Walz, Hagedorn face off in Rochester

Rochester, Minn. -- In their first debate of the year, the Democratic and Republican candidates running in Minnesota’s 1


Congressional District sought to distance themselves from their respective parties, saying they would vote with their constituents – not party leadership – in mind.

Democratic U.S. Rep. Tim Walz and his Republican opponent, Jim Hagedorn, took the stage in Rochester, the largest town in southern Minnesota.

At every turn, whether it was on education, the economy or a local veterans’ cemetery, Walz emphasized his willingness to buck party leadership and work across the aisle to get things done.

“I don’t disagree with [the GOP] because they are Republicans, I disagree with them when I think they’re wrong,” Walz said. “I’ve been able to move more legislation, whether it was Stock Act, government reform, ethics legislation, or things in the Farm Bill, than any other member in the minority. That comes from trust and respect.”

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And at every turn, Hagedorn, who won the GOP primary in August after failing to win his party’s endorsement in June, sought to link Walz to President Barack Obama, who is struggling with low approval ratings.

For instance, Hagedorn called Walz a “cap-and-trade extremist,” saying he’d voted against free market principles by supporting environmental regulations.

“The United States became a great economic power because of abundant reliable, low-cost energy,” Hagedorn said. “[Walz] believes in restricting fossil fuels on public lands, he’s voted to bankrupt the coal companies through EPA regulations.”

According to a vote analysis, Walz sided with his party 91 percent of the time over the course of the last two years, and 89 percent of the time in 2010 and 2011.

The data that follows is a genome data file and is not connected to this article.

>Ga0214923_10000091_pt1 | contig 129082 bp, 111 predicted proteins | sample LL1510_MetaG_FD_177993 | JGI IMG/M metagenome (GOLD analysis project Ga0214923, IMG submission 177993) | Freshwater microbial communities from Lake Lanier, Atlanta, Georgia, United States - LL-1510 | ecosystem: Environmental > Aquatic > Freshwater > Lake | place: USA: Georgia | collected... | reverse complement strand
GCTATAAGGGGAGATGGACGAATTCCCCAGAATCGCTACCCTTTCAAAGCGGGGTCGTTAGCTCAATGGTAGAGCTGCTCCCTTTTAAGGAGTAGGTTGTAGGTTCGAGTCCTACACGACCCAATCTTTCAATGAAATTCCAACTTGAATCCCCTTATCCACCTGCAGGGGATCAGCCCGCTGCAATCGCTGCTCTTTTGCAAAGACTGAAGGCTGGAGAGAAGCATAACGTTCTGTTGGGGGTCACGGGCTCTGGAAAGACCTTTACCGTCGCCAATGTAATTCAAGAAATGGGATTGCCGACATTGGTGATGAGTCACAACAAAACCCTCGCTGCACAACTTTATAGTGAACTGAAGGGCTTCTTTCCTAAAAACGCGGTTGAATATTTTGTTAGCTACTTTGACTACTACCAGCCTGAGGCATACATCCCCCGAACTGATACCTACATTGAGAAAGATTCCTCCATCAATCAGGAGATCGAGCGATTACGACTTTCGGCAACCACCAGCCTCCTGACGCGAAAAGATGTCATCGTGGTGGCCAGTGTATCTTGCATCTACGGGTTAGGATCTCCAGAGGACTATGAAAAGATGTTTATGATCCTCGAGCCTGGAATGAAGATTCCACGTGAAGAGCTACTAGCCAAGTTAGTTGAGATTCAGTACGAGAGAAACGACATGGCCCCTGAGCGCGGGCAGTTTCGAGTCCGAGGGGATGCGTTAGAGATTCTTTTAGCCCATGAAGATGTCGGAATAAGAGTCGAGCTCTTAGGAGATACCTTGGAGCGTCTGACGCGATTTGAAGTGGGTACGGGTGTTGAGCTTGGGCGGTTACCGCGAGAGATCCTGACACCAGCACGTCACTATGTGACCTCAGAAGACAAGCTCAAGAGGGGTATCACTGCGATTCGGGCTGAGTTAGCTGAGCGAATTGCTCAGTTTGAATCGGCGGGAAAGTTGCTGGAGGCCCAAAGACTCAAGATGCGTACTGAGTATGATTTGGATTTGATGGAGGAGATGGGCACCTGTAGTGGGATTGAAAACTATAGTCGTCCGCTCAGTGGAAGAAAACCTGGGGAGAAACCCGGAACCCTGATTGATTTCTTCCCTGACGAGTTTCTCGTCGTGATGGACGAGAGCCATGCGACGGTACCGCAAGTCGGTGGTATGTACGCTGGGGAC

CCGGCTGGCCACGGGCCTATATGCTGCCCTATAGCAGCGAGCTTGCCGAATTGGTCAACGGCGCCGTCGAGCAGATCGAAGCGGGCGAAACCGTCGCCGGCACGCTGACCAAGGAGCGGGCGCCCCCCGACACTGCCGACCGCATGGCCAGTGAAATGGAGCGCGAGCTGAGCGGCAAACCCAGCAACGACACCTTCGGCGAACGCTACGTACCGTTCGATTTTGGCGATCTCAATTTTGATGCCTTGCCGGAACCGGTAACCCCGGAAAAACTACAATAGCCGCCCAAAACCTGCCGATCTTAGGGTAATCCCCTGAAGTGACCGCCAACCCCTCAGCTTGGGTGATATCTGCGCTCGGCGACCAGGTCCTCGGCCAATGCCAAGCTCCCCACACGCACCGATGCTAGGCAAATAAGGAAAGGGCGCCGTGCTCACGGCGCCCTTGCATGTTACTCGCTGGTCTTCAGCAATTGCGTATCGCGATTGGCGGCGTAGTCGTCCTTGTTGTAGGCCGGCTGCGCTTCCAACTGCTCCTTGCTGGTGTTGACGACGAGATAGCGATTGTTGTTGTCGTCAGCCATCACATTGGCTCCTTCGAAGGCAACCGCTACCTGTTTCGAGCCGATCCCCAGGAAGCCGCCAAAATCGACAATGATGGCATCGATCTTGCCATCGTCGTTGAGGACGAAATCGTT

For his part, Hagedorn said he isn’t afraid to go his own way, either.

“I have a track record of always standing up to my party even when I thought it wasn’t going to do me much good,” he said, referring to his primary win.

Hagedorn said he is concerned that the federal government plays an outsized role in state policy, and he pointed to new school lunch regulations as a perfect example of government overreach.

“The government is controlling our lives, controlling what the kids eat in school,” Hagedorn said. “The government is way too involved in our business. What we need is regulatory reform.”

The candidates also sparred over troubles in the U.S. Department of Veterans Affairs hospital system.

Hagedorn criticized Walz for working “hand-in-hand” with the Obama administration as a member of the committee that oversees the VA. “What’s the record? Veterans are dying at the hand of our government” due to long wait times and inadequate care, he said.

Walz, who served in the Army National Guard for 24 years, agrees that the ailing system requires big changes.

But Walz said Hagedorn was trying to politicize the issue.

“This issue amongst all issues cannot go down the road of partisanship,” Walz said. “It cannot go down the road of trying to divide us.”

Walz and Hagedorn face off again on Oct. 15 in Mankato.